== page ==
The Department of Justice is catching criticism from a Republican senator for how it has used two Federal Bureau of Investigation jets for executive travel.
Senator Chuck Grassley (R-Iowa), the ranking member of the Senate Judiciary Committee, released a U.S. Government Accountability Office study Thursday that found the the DOJ spent $11.4 million between 2007 and 2011 on "non-mission" travel for attorneys general and FBI directors.
"These luxury jets were supposedly needed for counterterrorism, but it turns out that they were used almost two-thirds of the time for jet-setting executive travel instead," Grassley said in a press statement.
The GAO spent a year examining the use of the FBI Gulfstream V jets for "non mission" flights. That could include travel to participate in coordination meetings with other U.S. government entities and foreign organizations, field office site visits, and any personal travel by executives required to use government aircraft, the GAO said.
There were three attorneys general during the time period covered by the study, which is an inside look at travel issues related to being the executives at the DOJ.
All attorneys general and FBI directors are now "required use" travelers, meaning an executive branch policy says they must use government aircraft for all their travel, including travel for personal reasons, because of security and communications needs, the GAO notes.
"Nobody disputes that the attorney general and the FBI director should have access to the secure communications, but, for instance, there's no reason they can’t take a less expensive mode of transportation or cut their personal travel," Grassley said.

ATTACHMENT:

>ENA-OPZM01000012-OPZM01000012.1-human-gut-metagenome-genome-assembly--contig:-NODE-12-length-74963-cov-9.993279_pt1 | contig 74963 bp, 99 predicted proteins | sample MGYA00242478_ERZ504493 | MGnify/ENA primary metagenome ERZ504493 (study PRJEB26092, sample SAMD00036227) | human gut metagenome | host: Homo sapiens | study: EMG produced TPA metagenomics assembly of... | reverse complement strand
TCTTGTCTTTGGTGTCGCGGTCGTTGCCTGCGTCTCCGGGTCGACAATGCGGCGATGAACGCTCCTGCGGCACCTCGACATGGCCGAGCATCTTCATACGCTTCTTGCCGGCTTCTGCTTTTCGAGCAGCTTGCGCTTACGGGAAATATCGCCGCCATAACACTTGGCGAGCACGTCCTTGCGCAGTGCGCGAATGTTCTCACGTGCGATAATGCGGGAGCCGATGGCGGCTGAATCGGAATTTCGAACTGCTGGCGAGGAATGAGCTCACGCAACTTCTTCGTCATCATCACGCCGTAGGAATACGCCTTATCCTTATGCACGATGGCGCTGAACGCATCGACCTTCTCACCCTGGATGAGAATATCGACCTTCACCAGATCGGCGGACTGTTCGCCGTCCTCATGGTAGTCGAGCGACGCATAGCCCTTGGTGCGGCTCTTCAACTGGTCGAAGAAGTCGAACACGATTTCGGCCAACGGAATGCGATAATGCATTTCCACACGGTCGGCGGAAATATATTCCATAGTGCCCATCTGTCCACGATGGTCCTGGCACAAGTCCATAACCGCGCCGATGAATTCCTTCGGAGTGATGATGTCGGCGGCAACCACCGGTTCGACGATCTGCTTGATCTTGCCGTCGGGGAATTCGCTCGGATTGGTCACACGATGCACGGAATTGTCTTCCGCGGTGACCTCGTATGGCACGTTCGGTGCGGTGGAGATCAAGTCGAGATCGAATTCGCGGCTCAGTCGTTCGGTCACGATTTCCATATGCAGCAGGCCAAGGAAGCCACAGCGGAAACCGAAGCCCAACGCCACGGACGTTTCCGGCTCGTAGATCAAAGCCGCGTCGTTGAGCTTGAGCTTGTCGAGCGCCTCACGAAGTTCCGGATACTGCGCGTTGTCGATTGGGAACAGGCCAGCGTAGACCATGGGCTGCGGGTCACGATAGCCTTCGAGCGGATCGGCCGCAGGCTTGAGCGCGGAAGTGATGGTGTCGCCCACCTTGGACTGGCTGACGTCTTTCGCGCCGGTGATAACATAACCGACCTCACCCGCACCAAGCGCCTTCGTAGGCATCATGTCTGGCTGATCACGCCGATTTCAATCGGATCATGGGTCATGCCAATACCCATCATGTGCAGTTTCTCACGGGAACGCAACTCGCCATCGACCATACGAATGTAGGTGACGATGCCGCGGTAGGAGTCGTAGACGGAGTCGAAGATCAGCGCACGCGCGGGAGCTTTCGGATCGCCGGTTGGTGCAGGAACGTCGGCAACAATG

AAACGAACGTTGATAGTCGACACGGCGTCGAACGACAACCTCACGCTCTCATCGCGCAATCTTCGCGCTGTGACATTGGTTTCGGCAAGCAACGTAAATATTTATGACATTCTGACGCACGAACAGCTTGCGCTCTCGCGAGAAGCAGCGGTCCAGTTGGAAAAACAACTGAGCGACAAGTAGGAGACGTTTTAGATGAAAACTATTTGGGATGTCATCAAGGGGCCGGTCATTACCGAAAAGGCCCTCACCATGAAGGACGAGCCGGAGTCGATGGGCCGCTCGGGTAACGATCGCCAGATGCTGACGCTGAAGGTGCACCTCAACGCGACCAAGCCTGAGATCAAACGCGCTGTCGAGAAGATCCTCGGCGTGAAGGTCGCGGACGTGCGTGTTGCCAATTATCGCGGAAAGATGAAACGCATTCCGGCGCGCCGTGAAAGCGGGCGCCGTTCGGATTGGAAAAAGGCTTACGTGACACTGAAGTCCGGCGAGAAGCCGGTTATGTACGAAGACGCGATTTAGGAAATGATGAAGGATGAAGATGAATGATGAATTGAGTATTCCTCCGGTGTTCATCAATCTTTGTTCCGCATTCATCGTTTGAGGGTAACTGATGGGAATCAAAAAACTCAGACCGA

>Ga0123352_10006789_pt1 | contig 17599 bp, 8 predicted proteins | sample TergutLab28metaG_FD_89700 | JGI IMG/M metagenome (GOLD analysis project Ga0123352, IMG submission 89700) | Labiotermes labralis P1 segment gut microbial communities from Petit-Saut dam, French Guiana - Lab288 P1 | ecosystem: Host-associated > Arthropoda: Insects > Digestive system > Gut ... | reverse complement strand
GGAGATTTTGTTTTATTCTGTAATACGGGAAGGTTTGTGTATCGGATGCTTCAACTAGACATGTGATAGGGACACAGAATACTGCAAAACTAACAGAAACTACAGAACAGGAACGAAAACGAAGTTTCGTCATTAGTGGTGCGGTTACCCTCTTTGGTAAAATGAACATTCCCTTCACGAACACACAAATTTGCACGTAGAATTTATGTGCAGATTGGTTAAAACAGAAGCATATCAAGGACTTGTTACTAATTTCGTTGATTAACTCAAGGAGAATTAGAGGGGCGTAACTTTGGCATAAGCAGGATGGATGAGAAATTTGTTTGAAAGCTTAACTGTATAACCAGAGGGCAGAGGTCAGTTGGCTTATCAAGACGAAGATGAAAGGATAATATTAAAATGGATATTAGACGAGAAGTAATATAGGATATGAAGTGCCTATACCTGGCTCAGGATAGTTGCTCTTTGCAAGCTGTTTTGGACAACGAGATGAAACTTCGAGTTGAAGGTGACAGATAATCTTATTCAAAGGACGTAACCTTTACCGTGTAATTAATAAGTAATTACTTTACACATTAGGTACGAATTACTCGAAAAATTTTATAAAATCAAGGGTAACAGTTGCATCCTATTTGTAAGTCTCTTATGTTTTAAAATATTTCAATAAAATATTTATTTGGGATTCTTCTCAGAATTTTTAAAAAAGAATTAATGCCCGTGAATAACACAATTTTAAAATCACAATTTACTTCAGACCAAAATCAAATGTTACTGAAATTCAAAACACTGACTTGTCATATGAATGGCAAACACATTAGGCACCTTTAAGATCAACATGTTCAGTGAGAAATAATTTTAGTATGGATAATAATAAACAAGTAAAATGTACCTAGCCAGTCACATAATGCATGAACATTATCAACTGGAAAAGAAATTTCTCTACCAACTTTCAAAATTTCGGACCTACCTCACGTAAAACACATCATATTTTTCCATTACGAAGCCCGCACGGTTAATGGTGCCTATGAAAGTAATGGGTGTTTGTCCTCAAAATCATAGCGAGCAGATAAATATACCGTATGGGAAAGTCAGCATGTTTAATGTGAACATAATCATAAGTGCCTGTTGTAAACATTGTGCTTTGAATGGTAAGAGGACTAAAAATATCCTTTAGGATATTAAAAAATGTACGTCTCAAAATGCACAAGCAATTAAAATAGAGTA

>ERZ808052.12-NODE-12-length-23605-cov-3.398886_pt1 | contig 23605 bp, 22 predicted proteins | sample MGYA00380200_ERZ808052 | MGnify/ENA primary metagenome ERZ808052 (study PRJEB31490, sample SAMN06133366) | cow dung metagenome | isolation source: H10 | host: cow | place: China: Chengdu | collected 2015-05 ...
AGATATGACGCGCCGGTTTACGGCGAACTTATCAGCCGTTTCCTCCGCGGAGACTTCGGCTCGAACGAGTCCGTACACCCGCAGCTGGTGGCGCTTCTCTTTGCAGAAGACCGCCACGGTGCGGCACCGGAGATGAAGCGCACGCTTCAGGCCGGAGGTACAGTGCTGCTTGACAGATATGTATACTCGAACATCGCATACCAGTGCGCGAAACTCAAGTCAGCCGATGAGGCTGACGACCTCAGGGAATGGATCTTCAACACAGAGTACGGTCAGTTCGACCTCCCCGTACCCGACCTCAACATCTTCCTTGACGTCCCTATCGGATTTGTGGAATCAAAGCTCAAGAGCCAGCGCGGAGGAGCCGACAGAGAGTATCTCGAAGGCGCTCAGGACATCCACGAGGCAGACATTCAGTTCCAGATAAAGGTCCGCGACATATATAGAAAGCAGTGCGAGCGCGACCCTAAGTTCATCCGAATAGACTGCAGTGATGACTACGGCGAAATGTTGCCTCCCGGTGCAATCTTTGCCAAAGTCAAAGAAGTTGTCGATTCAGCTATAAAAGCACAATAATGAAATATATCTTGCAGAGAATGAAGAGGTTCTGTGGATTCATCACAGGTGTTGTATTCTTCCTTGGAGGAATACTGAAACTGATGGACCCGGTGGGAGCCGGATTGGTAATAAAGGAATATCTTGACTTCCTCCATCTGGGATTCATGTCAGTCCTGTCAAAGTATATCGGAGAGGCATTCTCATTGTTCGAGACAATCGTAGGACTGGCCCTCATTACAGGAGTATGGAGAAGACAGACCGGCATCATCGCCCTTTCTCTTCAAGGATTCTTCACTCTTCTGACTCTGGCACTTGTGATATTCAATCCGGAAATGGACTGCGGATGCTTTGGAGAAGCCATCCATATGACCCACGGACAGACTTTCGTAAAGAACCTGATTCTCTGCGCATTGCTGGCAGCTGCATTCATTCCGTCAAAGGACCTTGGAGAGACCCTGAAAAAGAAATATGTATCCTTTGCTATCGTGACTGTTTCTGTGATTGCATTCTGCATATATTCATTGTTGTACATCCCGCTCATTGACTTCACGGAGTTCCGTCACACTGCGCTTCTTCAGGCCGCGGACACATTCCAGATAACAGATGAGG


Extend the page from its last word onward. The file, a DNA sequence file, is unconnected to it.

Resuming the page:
The FBI and DOJ jointly responded to the criticism by releasing a statement Thursday that said counterterrorism and weapons of mass destruction operations are the first priority for all FBI aircraft. "The GAO report confirms that the Department of Justice always adheres to these priorities in scheduling use of its aircraft," the statement said.
"The report also makes clear that the overwhelming majority of travel by recent attorneys general and the [FBI] director – although termed 'non mission' travel by the report – has been for official business travel in furtherance of the department's national security and public safety mission," the statement said.
The FBI also said it needs the communications and range capabilities of the department's Gulfstream V aircraft, which are essential for certain overseas national security operations.
Grassley also criticized how the FBI flies the jets from an undisclosed location in the Washington area to Reagan National Airport to pick up the attorneys general and the FBI directors for travel. That practice cost the taxpayers $1.5 million out of the $11.4 million total, the GAO report found.
"It seems to me that there has to be a better way than flying a jet a few miles to pick up the attorney general and the FBI Director," Grassley said.
The FBI told the GAO investigators that these positioning flights are necessary because the location where the FBI maintains the aircraft is an unmarked covert facility where the agency sometimes initiates sensitive flight operations.